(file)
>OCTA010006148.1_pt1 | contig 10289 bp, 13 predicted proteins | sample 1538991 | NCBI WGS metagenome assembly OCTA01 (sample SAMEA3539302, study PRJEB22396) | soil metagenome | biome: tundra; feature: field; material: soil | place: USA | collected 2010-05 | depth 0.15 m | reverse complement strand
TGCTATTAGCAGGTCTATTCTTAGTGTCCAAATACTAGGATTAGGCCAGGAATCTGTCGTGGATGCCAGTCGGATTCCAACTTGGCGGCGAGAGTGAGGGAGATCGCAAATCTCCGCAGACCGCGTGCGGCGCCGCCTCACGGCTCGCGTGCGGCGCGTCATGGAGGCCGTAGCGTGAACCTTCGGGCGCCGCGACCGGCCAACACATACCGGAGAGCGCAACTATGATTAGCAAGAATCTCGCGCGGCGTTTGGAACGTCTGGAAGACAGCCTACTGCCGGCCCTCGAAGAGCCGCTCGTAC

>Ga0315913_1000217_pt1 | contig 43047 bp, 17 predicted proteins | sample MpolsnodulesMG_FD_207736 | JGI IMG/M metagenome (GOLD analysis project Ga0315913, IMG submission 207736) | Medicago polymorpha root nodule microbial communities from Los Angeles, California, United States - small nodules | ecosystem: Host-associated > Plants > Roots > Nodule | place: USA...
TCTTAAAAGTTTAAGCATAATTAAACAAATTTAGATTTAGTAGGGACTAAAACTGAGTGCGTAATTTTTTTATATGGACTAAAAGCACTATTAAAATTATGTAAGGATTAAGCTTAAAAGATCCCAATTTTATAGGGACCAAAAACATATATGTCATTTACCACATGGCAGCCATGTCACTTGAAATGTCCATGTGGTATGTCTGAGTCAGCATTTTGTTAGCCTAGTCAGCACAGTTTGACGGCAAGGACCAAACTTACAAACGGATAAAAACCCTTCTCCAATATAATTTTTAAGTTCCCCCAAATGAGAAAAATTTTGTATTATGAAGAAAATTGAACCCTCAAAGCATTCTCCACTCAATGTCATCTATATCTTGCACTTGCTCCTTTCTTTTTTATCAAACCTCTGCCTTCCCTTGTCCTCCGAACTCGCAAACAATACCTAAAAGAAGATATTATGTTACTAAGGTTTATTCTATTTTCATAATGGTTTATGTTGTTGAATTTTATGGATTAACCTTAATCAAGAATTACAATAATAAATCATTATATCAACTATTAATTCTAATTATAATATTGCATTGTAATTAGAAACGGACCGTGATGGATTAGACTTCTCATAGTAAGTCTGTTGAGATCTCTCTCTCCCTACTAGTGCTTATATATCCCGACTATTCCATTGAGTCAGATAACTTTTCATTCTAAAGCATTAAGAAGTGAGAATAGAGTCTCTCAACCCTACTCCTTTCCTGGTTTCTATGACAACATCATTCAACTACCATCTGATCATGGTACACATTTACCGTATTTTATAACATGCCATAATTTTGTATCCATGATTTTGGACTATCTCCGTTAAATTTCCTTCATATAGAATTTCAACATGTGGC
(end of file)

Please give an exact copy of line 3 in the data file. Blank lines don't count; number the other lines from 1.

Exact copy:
>Ga0315913_1000217_pt1 | contig 43047 bp, 17 predicted proteins | sample MpolsnodulesMG_FD_207736 | JGI IMG/M metagenome (GOLD analysis project Ga0315913, IMG submission 207736) | Medicago polymorpha root nodule microbial communities from Los Angeles, California, United States - small nodules | ecosystem: Host-associated > Plants > Roots > Nodule | place: USA...